NWSA is honored to present Gail Hine as the keynote speaker on June 8 at the Southern Yacht Club for the 2024 National Women’s Sailing Association’s Conference presented by Allstate Sugar Bowl.

Gail Hine is a former long-time editor of NWSA’s Take the Helm® newsletter and an emerita Women’s Sailing Foundation (WSF)/National Women’s Sailing Association (NWSA) board member. She was also the 2002 Leadership in Women’s Sailing honoree. The Leadership in Women’s Sailing Award (LIWSA) was established and co-sponsored by NWSA and BoatU.S.® to honor an individual with a record of achievement of inspiring, educating and enriching the lives of women through sailing. Gail Hine certainly has a long record of doing just that. The Award has been earned by stellar sailors who have dedicated a good deal of their lives to the sport of sailing and to increasing the opportunities for women sailors in all aspects of the sport.

Debbie Huntsman, past president for NWSA recalled during the review and discussion of the Leadership Award nominees for 2020, Gail Hine commented on the extremely high level of accomplishments made by the slate of nominees. Hine indicated the nominees have all done so much, she probably couldn’t be in the running for the award that year.

Gail reaches thousands through her annual sailing convention

Gail’s comment was surprising. WSF/NWSA Board members have enjoyed several Gail Hine conventions. Women leaders have sought her council for several of their own conferences and events. The sailing community held Gail, in their highest regard. Anyone who witnessed the hundreds of women eager to attend her event year after year admired Hine. Huntsman recalled an attendee referring to the first Saturday in February, when Hine’s convention was traditionally held, as “My favorite day of the year.”

The slate brought forward that year and each consecutive year have been sailors who have built very impressive sailing and service resumes. The caveat is, their accomplishments might to some degree be products of inspiration, education and enrichment from visionary leaders, like Hine. Today’s women sailors have benefited from mentors who have been nominated and selected as well as from the innumerable ordinary mortals not in the running who joined these leaders volunteering in promoting our sport and lifestyle.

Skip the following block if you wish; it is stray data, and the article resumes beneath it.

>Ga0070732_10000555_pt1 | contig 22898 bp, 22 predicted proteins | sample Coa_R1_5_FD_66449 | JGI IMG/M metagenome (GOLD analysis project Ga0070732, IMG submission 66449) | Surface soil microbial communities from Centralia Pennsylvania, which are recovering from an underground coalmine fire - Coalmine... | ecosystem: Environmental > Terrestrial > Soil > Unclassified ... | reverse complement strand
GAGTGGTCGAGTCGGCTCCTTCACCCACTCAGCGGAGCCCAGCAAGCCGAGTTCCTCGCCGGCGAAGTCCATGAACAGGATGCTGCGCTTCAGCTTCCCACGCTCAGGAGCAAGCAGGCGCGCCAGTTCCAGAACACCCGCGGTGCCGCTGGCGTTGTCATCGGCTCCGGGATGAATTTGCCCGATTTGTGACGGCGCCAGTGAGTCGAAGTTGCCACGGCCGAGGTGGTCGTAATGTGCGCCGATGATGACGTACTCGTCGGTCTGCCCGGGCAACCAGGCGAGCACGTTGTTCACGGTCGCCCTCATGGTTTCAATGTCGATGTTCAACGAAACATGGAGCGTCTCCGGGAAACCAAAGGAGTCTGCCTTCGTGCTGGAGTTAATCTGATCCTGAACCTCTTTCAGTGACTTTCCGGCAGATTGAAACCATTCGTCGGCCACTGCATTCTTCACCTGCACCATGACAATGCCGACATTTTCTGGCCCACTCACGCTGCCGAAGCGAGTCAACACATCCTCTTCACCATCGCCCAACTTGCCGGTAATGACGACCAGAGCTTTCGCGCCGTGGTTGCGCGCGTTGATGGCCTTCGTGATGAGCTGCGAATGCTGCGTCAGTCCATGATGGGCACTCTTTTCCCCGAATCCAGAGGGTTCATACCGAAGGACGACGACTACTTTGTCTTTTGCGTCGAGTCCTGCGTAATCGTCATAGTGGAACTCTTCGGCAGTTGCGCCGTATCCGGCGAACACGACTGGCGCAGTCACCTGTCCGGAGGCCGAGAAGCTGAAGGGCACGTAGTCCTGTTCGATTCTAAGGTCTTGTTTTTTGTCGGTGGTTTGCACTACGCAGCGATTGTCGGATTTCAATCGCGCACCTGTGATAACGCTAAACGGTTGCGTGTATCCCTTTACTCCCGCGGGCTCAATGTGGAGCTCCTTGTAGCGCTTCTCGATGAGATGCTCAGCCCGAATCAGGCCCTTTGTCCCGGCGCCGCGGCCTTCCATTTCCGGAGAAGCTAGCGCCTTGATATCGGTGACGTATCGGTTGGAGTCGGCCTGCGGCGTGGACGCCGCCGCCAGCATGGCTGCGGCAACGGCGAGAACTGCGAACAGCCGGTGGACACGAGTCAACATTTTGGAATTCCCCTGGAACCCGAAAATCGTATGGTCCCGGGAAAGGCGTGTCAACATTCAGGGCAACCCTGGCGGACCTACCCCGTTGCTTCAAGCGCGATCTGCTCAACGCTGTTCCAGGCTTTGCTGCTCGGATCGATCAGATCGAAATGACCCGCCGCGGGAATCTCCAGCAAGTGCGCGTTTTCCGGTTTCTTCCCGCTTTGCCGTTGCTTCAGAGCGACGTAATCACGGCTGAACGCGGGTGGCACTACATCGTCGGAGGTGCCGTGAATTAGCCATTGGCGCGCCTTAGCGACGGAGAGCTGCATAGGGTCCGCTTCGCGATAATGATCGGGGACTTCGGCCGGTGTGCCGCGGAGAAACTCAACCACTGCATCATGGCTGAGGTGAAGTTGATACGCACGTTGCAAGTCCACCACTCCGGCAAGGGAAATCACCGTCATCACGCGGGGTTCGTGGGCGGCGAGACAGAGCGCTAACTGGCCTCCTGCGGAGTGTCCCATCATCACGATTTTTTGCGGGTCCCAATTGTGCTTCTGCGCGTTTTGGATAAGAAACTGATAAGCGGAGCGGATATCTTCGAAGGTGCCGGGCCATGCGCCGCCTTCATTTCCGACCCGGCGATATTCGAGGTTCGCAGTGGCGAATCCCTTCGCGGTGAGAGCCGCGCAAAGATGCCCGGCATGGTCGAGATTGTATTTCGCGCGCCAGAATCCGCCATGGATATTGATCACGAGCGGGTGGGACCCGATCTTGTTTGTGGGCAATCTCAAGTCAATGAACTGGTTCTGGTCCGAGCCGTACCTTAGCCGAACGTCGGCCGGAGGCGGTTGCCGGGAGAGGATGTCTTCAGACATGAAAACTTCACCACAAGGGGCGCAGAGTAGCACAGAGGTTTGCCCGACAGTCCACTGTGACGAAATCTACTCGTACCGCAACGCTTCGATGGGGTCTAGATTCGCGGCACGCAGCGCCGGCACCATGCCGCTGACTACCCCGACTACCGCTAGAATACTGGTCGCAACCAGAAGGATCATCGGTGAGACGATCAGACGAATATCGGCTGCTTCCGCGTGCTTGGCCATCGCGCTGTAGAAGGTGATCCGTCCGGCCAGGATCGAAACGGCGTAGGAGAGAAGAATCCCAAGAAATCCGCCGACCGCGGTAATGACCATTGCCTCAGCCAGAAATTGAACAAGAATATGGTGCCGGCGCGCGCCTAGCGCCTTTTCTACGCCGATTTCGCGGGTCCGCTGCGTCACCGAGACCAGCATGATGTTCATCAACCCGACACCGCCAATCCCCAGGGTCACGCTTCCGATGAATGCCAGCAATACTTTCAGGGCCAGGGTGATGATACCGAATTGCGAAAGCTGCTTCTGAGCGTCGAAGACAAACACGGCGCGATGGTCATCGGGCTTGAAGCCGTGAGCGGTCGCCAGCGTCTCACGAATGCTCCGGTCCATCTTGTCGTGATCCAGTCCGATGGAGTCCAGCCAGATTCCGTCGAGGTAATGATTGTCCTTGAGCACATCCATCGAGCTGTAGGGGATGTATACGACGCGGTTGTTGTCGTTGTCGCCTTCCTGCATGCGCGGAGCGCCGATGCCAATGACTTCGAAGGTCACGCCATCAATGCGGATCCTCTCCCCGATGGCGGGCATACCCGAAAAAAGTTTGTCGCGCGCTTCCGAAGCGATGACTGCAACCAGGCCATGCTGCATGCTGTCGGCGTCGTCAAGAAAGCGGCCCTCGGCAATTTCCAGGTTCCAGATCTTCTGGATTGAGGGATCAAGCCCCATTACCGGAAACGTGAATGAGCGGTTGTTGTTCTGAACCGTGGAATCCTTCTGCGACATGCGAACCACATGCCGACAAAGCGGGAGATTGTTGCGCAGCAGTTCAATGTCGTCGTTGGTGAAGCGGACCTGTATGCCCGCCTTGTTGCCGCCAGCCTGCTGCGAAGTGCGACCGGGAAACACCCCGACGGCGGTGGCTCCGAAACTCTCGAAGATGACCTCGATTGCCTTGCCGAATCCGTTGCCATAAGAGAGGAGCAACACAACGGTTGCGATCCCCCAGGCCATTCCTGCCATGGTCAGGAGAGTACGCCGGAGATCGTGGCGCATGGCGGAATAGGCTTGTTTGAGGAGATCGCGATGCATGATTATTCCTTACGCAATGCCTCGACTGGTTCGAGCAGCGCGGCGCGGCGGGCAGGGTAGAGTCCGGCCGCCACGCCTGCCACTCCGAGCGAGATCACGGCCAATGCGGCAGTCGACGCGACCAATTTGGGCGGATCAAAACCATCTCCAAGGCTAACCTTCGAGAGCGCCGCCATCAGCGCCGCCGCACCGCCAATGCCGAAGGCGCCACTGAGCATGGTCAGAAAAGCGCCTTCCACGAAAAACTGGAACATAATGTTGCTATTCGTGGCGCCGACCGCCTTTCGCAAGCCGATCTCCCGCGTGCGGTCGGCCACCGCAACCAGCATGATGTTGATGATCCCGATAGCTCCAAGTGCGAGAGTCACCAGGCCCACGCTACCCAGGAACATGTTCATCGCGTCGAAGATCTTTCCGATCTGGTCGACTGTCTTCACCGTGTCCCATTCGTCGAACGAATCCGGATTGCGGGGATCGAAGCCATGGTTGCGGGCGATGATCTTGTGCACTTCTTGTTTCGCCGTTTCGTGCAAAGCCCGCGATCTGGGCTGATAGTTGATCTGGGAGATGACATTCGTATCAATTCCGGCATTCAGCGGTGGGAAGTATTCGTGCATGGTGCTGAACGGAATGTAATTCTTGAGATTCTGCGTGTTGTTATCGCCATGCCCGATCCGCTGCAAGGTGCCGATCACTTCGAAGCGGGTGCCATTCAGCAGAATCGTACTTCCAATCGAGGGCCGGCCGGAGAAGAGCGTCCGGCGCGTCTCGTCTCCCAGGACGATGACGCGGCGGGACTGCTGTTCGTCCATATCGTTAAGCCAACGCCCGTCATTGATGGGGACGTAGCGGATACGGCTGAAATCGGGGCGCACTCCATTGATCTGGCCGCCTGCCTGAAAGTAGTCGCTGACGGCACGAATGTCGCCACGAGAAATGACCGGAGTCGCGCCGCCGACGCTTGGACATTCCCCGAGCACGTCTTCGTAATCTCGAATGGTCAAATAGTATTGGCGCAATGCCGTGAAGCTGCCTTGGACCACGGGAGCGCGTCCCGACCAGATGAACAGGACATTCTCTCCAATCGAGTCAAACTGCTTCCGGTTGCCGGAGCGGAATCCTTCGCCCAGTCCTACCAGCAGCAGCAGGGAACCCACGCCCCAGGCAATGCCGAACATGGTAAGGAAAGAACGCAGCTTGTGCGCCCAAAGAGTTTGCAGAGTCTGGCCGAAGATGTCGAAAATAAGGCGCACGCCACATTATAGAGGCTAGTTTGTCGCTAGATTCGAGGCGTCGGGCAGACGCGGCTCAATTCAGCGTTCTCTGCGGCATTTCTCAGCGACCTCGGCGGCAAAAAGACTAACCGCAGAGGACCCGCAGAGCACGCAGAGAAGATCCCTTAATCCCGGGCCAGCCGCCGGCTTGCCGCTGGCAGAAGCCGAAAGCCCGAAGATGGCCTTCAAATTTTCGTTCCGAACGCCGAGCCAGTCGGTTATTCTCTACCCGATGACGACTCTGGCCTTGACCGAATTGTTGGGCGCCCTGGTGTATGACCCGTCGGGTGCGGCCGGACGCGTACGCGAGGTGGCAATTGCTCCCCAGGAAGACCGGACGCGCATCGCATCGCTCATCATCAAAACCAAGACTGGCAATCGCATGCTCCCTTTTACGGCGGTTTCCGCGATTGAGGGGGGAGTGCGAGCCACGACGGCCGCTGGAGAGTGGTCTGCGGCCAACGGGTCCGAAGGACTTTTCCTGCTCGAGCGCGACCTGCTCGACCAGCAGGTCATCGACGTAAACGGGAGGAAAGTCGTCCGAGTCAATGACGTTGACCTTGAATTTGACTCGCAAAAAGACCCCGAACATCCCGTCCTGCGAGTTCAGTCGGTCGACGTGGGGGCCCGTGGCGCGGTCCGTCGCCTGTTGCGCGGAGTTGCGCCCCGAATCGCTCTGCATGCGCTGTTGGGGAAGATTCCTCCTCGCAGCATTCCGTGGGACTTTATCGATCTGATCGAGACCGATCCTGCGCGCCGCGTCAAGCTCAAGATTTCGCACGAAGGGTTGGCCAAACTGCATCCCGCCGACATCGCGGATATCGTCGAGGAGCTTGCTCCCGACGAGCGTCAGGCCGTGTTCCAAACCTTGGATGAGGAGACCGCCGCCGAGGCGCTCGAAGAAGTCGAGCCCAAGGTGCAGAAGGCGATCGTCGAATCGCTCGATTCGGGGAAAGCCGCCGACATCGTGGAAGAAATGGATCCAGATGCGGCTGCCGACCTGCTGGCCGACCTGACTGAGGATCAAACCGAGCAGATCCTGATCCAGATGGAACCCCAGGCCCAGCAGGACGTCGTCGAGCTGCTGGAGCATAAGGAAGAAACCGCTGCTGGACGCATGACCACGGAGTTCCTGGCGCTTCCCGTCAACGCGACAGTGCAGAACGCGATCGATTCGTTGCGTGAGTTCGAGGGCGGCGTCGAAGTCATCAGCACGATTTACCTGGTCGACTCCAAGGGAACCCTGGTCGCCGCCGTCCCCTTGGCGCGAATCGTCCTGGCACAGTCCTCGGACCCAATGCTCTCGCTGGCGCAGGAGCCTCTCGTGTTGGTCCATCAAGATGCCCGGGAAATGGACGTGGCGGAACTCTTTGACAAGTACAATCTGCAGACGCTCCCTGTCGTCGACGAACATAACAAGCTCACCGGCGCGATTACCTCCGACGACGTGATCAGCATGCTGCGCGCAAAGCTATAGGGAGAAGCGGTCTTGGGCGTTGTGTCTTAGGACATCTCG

Hine gave women sailors the chance to learn many skills at her last event in 2023

Convention model is sought by other women’s sailing organizations

Gail Hine’s Sailing Convention for Women model has been used by other women’s sailing organizations throughout the country. Over eight thousand women attended her conventions alone. Her stellar model always included well considered on-the-water, dockside and classroom sessions of what women sailors wanted to learn.

The Convention gave aspiring women instructors opportunities to collaborate, learn and instruct women sailors in a supportive environment. Perhaps most importantly, through Hine’s efforts, women sailors have given back to the sport while connecting with likeminded collaborators. Lasting friendships formed. Gail Hine’s commitment to the value of women teaching women spread across the country, first to Marblehead, Milwaukee and Alameda. But none could match the Sailing Convention for Women bringing an average of 256 women sailors together, year after year, for over three decades. None could surpass Gail Hine’s attention to detail, creativity and consistent quality.

Linda Newland was involved in creating a women’s sailing program for the members of the Island Yacht Club (IYC) in Alameda in 1974. Gail had invited Linda to be the Convention key note speaker to talk about her triumphant solo race from San Francisco to Japan. Newland and Mary Quigley attended. Newland said, “I had not had previous contact with women sailors outside of the Bay Area, so it was a revelation to see a huge number of women show up with so much enthusiasm for the sport. We took Gail’s blueprint home to Alameda and held our first Women’s Sailing Seminar the following year. It has continued annually since 1992.”